Purpose: We evaluated the expression of platelet-derived growth factor (PDGF) ligands and receptors in clinical specimens of human pancreatic adenocarcinomas and determined the therapeutic effect of STI571 (Gleevec), a protein tyrosine kinase inhibitor of PDGF receptor (PDGFR), on human pancreatic carcinoma cells growing in the pancreas and liver of nude mice. Experimental Design: Immunohistochemical staining for PDGF-AA and -BB ligands, PDGFR-α and -β, and phosphorylated PDGFR-α and -β was performed on 31 specimens of human pancreatic cancer and L3.6pl human pancreatic adenocarcinoma cell line. To determine the in vivo effects of STI571, nude mice with L3.6pl cells injected into the pancreas were randomized 7 days later to receive one of the following treatments: sterile water p.o. (control), STI571, gemcitabine, or a combination of STI571 and gemcitabine. Results: In 29 of 31 clinical specimens of human pancreatic adenocarcinoma, both tumor cells and tumor-associated endothelial cells expressed phosphorylated PDGFR-α and -β. L3.6pl cells growing in culture expressed moderate amounts of PDGF-AA and little to no PDGFR-α or -β, whereas L3.6pl cells growing in the pancreas of nude mice expressed a high level of PDGF and receptors. Colocalization immunohistochemical analysis demonstrated expression of activated PDGFR-β by tumor-associated endothelial cells in both the pancreas and in liver metastases. Tumors of mice treated for 4 weeks with STI571 (50 mg/kg or 100 mg/kg p.o. daily) were slightly smaller than controls. Tumors treated with gemcitabine and STI571 (50 mg/kg) were >70% smaller than tumors in control mice and 36% smaller than those in mice treated with gemcitabine only (P < 0.0002 and P < 0.04, respectively). Combination therapy also inhibited spontaneous metastasis to the liver. Tumors from mice treated with both STI571 and gemcitabine had decreased expression of activated (phosphorylated) PDGFR-α and -β, decreased mean vessel density, decreased cell proliferation, and increased apoptosis of tumor cells. Conclusions: Collectively, these data show that activated PDGFR on tumor cells and tumor-endothelial cells can be a novel target for therapy of pancreatic carcinoma.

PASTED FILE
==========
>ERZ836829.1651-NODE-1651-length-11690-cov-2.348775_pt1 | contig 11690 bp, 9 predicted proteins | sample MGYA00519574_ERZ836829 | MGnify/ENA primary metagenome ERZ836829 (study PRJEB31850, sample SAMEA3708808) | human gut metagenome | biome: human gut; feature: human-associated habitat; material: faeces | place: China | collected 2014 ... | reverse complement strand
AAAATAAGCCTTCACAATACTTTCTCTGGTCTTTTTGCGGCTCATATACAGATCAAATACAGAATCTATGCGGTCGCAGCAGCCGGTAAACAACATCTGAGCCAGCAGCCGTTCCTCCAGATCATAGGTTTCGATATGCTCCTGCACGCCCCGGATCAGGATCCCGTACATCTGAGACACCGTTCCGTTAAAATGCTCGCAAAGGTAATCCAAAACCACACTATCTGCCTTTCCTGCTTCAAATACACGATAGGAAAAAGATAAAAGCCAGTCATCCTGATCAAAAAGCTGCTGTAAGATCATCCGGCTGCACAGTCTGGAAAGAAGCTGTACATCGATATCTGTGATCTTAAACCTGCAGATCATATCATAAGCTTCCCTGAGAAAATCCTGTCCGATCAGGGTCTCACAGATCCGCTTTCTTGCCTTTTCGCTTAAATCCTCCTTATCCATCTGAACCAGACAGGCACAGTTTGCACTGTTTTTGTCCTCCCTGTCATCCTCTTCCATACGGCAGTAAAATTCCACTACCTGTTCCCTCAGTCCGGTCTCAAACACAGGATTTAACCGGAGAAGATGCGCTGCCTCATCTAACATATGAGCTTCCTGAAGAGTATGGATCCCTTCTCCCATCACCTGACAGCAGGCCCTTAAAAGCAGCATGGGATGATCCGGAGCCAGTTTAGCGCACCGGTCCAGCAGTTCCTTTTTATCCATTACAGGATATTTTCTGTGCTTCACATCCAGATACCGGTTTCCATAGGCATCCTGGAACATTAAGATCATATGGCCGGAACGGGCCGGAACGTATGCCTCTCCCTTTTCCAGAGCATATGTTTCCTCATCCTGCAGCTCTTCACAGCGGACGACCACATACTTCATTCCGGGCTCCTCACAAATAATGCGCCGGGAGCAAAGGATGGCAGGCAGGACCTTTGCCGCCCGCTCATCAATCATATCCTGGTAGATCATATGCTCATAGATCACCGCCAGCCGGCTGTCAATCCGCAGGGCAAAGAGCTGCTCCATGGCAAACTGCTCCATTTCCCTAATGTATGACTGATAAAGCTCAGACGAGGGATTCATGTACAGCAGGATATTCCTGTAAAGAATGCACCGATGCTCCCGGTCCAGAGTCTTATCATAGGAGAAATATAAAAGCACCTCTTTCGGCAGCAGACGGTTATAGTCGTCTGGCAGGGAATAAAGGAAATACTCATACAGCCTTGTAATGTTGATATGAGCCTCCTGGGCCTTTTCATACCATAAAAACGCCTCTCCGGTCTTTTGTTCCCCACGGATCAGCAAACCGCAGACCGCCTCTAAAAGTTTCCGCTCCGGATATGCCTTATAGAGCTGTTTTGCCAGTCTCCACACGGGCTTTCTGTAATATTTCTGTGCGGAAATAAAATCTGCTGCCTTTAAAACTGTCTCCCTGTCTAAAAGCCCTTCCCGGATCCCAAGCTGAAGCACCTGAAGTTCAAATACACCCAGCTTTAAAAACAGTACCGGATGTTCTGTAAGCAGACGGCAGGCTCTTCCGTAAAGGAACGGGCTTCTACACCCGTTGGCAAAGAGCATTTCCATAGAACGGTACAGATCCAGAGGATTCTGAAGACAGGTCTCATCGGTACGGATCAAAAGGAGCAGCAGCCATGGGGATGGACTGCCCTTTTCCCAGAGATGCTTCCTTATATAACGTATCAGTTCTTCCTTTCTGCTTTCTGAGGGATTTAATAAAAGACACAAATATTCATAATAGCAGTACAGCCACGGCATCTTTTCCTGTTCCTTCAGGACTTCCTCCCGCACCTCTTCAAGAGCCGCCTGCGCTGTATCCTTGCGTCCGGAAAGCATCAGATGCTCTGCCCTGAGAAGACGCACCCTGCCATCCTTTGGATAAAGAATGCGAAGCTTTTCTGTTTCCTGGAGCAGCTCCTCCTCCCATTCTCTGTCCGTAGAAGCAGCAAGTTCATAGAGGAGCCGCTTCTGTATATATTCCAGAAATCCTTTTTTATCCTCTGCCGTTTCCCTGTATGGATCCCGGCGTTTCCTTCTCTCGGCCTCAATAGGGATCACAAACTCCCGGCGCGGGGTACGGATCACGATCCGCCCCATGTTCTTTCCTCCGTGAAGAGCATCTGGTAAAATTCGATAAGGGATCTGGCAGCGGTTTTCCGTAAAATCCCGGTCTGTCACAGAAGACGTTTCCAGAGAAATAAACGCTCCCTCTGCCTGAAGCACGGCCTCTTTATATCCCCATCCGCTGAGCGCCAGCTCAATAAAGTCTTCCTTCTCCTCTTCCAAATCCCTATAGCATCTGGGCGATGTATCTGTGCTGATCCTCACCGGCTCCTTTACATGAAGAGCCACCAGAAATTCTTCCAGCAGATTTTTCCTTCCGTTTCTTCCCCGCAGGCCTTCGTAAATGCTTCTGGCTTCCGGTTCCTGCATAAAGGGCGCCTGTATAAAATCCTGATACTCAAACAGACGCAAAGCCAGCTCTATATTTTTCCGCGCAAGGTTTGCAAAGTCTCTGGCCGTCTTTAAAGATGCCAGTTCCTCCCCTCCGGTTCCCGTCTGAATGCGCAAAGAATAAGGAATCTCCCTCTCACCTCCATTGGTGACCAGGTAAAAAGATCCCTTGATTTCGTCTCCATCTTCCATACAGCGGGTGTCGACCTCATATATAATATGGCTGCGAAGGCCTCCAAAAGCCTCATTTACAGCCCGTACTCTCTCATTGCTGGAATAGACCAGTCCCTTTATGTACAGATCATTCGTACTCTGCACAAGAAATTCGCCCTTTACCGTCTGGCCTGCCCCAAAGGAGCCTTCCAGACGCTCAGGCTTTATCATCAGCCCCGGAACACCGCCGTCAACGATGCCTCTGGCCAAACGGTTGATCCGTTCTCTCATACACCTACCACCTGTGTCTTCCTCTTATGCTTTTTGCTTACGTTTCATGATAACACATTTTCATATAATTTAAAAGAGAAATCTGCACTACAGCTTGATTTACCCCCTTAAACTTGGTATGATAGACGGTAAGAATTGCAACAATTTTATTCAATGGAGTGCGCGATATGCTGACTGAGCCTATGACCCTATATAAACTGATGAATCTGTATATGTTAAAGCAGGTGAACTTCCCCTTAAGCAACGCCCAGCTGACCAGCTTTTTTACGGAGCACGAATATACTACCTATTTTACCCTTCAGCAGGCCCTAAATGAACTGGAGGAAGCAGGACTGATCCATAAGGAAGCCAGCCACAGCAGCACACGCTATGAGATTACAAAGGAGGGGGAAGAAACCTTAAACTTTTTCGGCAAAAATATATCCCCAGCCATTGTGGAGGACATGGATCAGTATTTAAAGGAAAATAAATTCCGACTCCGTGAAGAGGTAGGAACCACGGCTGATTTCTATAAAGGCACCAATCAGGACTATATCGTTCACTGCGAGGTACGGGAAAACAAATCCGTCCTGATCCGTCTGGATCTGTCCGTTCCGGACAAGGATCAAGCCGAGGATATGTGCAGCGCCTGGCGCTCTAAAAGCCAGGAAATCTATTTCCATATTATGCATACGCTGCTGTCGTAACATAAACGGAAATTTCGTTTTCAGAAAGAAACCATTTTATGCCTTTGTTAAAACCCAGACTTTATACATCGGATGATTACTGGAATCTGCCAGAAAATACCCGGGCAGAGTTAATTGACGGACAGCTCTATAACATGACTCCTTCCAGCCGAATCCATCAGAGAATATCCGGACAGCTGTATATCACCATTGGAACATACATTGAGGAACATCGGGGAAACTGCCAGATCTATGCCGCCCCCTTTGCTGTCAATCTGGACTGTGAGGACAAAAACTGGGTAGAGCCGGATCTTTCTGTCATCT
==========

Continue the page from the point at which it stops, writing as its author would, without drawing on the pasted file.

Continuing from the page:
|Original language||English (US)|
|Number of pages||11|
|Journal||Clinical Cancer Research|
|State||Published - Dec 15 2003|
ASJC Scopus subject areas
- Cancer Research